Another urgent issue is the preparedness of health- and social care systems to accept and provide care for people living with HIV. As thanks to treatment, people living with HIV live longer lives, they are also more likely to contact and use health- and social care institutions due to the co-morbidities that are side effect of HIV or ARVs or simply due to their older age. Are our health- and social systems free of HIV and key populations related stigma and discrimination?

There is also need for training for health- and social care workers both on the medical aspects of living with HIV but also on sensitivity towards people living with HIV and other key populations.

We call on the Joint Programme to investigate with its stakeholders alternative and affordable R&D structures and we encourage the member states to include HIV issues in their medical and social education curriculum.

NGO Delegate representing North America

Intervention delivered by Trevor Stratton

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Thank you Mr. Chair,

26 years ago at the age of 25, I learned of my HIV diagnosis through a phone call from a hematologist. I thought my life was over. Indeed, in the 1980s and early 1990s, the outlook for HIV+ people was bleak.

After a week of enduring severe side effects from heavy doses of AZT, the only viable treatment option at the time, I rejected the advice of my HIV specialist opting instead for higher quality of life in the short term, knowing my death from AIDS-related complications was looming in the very near future.

With a fractured family structure, substance use issues, no education, few employable skills and low self-esteem I somehow had the good sense to access year of weekly therapy sessions at the clinic which helped me realize that I was more than a victim. The people at the clinic didn’t judge me for the choices I had made in my life, including my choice to continue using drugs and sex working. Slowly, I made the choice to reduce my drug use on my own, without coercion from the social workers and medical staff.

Eventually, I stopped going to the clinic and avoided doctors and clinics even after the earth-shattering news in 1996 of Highly Active Retroviral Therapy. I refused the treatment on ethical grounds knowing that millions of people in Africa and elsewhere were dying from lack of access to the new life-saving treatments.

I wasn’t until my AIDS diagnosis, when my wife and son pleaded with me that I finally I resumed accessing the HIV clinic and began taking the new treatments in late 1998. It was then that I also connected with the Canadian Aboriginal AIDS Network and with my Indigenous culture embarking on a journey to come out of social isolation, depression and self-stigmatization to focus on my physical, emotional, mental and spiritual health.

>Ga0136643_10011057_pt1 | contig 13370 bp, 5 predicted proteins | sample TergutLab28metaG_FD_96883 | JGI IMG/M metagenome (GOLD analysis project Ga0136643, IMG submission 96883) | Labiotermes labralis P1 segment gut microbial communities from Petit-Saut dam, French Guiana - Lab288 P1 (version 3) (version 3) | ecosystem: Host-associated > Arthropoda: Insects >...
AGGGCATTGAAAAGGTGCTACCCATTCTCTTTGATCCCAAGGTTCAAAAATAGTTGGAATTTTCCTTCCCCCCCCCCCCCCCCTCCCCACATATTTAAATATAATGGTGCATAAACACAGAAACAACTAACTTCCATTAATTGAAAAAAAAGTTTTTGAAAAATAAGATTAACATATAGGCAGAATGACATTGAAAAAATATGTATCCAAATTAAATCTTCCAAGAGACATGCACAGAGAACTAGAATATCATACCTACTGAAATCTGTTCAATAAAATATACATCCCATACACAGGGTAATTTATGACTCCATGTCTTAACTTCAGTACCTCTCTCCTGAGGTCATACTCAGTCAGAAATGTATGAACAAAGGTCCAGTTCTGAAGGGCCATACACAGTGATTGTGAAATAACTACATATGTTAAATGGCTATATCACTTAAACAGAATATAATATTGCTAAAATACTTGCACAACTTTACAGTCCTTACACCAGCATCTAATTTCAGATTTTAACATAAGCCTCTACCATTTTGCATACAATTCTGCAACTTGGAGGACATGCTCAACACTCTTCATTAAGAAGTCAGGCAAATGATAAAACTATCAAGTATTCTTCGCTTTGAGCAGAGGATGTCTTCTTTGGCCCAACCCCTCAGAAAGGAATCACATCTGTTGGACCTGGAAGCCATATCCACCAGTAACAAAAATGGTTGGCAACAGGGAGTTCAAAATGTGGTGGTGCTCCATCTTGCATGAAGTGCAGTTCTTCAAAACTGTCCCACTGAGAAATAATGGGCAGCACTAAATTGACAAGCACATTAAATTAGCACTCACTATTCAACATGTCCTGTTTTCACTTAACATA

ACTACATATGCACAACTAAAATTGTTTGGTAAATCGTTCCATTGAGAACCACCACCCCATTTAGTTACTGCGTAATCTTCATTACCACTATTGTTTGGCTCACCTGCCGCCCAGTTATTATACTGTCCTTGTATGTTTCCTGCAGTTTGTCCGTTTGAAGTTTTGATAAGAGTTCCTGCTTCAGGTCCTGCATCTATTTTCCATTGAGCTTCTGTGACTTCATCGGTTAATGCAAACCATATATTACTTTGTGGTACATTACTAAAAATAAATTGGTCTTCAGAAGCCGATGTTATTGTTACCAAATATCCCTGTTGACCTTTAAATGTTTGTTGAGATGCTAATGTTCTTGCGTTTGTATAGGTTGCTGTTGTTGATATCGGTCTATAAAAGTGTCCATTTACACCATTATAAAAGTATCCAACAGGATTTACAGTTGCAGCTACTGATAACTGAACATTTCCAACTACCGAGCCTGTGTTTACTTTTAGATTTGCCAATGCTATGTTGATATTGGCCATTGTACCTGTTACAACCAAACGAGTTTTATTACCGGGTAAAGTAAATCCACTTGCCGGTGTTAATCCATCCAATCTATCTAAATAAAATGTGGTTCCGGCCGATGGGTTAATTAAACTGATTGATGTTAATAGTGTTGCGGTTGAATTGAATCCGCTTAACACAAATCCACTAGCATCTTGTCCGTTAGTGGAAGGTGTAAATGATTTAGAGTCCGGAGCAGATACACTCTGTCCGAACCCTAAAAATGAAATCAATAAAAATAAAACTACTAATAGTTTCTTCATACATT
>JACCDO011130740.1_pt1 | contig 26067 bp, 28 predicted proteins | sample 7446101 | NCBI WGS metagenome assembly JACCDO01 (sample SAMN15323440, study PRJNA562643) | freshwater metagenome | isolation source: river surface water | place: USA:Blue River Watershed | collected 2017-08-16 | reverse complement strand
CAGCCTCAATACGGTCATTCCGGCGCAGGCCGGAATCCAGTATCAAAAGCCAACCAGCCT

While so many of my Indigenous relations have suffered terribly with HIV and co-morbidities, personally, I have never been hospitalized with anything HIV-related and continue to thrive with HIV. To my delight, my doctor suggested that HIV research should be focusing on PLHIV like me to study resiliency through culturally appropriate, strength-based approaches to healthy aging with HIV.

NGO Delegate representing Asia and The Pacific

Intervention delivered by Sonal Mehta

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The world is deservedly moving towards focus on young people. There are discussions about demographic gains including in my country, India. In this scenario it is very important that we do not forget the needs, issues and risks that the older people need. People with access to life-saving HIV medicines are living longer but experience unique comorbidities as they enjoy later life requiring unique support strategies.

From experiences and studies it is clear that at 50 years of age women living with HIV have much higher possibilities of cervical cancer than women without , this  age goes down to 35 if the woman is a sex worker living with HIV. My transgender colleague always tells me that the highest vulnerability she had of HIV was when she was gender transitioning, and the second highest will be when she is going to be 50 and above. But in many countries, the age of risk is 15-49 years. I think a mistake HIV programme often make, is borrowing some of the ideas of reproductive health programmes. For years reproductive health was as far as we could go to talk about sex, but HIV has changed the world. Therefore, I can very well accept the age of reproduction to end at 49 years, but it is really not possible for me to accept 49 as age to end having sex, based on personal experience.